Doctors warn of medical staff shortage and have serious concerns about the future of the NHS. At the same time, the student debt keeps on rising and has caused a national debate once again. According to medical professionals across the UK, this crisis is rapidly escalating, as the government is failing to recruit new doctors when old ones retire.

Meanwhile, the UK, is no longer a destination for many students and workers. According to the Nursing and Midwifery Council, the number of nurses coming from abroad fell by 95%, from 1304 last year, to a bare 46 in April this year, worsening the already existing shortage of staff.

As access to education is growing with countries such as South Korea quickly overtaking Europe in the amount of University graduates, flexible and profound education that uses e-learning combining with experience of studying abroad, is now becoming a growing trend.

Training of medical personnel through these methods are now being discussed as an alternative way of gaining the same knowledge as provided by a traditional campus experience.

This growing trend has been adopted by an increased number of students and is becoming mainstream, as hundreds thousands of young applicants choose an alternative education, according to ESMO (European Society of Medical Oncology).

According to Prof. Giuseppe Arnone, this helps students to bypass the rising tuition fees while experiencing of a new language and culture. Some students also see it as a way to kick-start their career, while getting the experience of surviving in a new environment and learning a new language.

Dr. Radna Nori, who gained her qualification in Romania and now works in Karolinska University Hospital in Stockholm, agrees with this statement. She says that getting her qualification outside of her native country helped her in her career.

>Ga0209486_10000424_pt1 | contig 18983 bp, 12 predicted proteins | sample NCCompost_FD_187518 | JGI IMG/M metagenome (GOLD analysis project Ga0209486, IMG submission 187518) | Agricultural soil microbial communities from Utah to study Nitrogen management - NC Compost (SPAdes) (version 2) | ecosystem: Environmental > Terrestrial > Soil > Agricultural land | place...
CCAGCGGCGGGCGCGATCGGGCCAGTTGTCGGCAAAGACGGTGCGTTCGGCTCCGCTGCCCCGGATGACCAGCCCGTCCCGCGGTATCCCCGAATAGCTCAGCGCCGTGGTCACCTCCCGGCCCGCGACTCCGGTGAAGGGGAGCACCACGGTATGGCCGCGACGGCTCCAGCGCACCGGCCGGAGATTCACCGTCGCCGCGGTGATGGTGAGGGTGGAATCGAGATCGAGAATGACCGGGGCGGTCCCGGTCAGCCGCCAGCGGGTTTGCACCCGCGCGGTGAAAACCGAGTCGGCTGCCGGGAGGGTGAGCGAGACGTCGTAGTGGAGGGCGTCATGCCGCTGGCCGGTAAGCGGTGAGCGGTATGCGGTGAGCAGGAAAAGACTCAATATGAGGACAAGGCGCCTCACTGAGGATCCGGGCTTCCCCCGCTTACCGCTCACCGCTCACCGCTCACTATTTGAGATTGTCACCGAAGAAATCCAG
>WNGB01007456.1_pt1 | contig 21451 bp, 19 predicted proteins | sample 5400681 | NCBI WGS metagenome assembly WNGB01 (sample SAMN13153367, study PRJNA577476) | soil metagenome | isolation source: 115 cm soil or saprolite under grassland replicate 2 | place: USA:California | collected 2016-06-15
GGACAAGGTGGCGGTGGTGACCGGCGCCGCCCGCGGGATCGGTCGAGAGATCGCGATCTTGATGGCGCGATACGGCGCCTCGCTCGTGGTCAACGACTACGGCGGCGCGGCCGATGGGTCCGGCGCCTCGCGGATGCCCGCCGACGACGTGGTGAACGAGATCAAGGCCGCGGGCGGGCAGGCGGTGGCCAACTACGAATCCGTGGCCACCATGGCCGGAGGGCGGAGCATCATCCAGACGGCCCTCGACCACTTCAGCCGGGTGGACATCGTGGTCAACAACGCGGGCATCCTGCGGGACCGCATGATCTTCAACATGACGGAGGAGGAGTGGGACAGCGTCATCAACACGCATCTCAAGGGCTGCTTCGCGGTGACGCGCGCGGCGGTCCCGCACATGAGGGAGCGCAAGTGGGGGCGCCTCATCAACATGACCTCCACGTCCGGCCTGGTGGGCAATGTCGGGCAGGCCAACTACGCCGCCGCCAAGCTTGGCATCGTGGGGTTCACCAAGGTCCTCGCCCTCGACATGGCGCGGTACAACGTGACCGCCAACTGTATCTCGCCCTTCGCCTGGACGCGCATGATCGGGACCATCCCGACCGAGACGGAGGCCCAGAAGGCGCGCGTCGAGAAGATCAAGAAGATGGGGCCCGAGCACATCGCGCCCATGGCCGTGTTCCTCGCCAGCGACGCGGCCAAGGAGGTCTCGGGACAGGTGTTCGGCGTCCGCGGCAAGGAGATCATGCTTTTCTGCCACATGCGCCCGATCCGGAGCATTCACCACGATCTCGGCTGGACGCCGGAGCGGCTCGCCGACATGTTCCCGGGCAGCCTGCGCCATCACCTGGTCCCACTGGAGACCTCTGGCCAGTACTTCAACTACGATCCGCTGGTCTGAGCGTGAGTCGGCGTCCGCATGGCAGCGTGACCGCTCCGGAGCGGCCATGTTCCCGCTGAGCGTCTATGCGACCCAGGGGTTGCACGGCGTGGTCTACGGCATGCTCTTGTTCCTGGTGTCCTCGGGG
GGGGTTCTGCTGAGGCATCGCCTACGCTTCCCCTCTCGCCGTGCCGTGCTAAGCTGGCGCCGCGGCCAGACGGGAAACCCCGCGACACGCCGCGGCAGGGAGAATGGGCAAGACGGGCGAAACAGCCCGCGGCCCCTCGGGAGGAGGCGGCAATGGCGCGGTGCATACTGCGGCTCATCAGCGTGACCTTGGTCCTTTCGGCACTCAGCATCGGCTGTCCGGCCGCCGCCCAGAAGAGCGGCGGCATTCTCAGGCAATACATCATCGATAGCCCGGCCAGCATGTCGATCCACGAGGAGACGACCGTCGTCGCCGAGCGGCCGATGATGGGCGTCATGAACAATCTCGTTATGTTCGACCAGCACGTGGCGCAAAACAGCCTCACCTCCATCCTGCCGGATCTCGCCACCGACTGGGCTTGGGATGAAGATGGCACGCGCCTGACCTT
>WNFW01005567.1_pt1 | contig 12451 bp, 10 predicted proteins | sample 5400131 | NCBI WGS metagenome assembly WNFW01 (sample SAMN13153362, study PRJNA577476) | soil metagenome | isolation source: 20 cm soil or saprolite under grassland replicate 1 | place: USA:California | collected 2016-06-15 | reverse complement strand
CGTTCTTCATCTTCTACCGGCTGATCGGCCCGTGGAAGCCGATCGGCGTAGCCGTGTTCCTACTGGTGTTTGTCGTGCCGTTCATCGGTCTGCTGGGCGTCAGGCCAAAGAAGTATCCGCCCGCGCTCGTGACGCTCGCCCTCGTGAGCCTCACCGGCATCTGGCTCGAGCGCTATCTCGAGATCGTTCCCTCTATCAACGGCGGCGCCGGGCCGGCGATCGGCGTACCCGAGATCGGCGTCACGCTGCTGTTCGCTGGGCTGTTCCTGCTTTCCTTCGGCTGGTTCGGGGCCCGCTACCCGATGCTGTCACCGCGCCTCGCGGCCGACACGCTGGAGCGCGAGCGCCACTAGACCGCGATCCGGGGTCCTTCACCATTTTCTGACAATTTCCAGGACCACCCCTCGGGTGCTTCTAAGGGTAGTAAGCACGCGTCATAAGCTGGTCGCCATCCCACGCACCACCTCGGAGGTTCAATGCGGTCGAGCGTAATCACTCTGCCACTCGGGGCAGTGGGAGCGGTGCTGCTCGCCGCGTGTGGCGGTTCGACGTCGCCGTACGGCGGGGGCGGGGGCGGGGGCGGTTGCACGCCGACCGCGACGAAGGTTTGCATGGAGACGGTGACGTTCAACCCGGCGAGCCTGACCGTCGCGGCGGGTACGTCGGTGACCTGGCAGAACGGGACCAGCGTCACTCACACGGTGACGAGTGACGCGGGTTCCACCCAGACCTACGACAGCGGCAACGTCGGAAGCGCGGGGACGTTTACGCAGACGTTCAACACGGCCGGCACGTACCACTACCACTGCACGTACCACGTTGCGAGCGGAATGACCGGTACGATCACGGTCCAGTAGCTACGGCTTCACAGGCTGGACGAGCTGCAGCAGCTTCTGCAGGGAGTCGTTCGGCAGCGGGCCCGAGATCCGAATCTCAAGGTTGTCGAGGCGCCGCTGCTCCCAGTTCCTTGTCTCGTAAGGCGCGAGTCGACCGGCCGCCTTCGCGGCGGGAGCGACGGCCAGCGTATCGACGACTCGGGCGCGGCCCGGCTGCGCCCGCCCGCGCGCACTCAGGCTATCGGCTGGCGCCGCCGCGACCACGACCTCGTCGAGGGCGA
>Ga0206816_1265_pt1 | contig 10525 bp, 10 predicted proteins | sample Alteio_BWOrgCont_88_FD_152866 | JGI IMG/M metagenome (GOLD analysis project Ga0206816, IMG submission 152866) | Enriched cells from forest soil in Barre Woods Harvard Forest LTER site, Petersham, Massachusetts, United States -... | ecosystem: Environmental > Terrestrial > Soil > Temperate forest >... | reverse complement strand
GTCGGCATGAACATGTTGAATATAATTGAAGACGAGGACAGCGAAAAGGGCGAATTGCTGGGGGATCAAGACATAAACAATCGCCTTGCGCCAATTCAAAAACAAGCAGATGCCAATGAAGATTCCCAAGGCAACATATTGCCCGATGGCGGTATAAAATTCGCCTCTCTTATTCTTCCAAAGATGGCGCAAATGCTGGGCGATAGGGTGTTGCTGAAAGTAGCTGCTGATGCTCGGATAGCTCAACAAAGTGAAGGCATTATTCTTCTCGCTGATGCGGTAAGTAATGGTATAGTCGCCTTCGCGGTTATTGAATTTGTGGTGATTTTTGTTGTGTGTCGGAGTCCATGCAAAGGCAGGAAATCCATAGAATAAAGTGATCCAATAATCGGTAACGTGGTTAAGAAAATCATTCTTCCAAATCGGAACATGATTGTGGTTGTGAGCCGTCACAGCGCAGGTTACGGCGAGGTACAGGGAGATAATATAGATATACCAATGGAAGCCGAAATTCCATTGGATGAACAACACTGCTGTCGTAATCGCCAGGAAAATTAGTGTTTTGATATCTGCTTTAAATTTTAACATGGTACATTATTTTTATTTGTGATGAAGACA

“Along with my medical degree, I also learned a new language and culture. This is a great help when you’re dealing with patients. We live work in an international environment, so when you know your patients’ culture and can speak their language, you are better at communicating with them. In the end, you do a better job.”

Shortage of University places for medical students often leave many waiting for years before starting their studies, something that Dr. Nori says she was able to bypass by adopting a new education method.

“It allowed me to start my career straight away. When I was off from my studies, I would come back and work in care. This helped me get experience and connections, and that’s how I got my first job after I finished my degree.”, says Dr. Nori.

Applying these new educational methods helps students into work while increasing the supply of qualified staff to medical institutions, according to Prof.  Arnone,

“By going abroad and applying e-learning, students are able to get a high quality education for a fraction of the tuition fees back home and are not burdened by the debt of a student loan”, says Arnone.

The UK might be known as a destination for foreign students and studying abroad is often seen as a luxury experience for many Britons. But with the increase in tuition fees back home and a fast growing e-learning sector, it may be a solution to help solve the NHS staff shortage.

Yelena Kensborn